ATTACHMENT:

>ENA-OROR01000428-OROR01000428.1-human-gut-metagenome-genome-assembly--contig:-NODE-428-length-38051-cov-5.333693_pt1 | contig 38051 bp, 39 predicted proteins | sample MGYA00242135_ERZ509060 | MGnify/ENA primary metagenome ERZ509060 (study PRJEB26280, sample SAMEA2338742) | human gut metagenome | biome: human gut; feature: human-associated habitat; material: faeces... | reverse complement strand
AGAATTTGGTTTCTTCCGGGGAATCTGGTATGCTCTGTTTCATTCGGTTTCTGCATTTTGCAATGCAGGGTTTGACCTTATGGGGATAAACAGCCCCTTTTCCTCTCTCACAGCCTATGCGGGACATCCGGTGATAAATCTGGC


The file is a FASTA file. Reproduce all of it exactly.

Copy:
>ENA-OROR01000428-OROR01000428.1-human-gut-metagenome-genome-assembly--contig:-NODE-428-length-38051-cov-5.333693_pt1 | contig 38051 bp, 39 predicted proteins | sample MGYA00242135_ERZ509060 | MGnify/ENA primary metagenome ERZ509060 (study PRJEB26280, sample SAMEA2338742) | human gut metagenome | biome: human gut; feature: human-associated habitat; material: faeces... | reverse complement strand
AGAATTTGGTTTCTTCCGGGGAATCTGGTATGCTCTGTTTCATTCGGTTTCTGCATTTTGCAATGCAGGGTTTGACCTTATGGGGATAAACAGCCCCTTTTCCTCTCTCACAGCCTATGCGGGACATCCGGTGATAAATCTGGC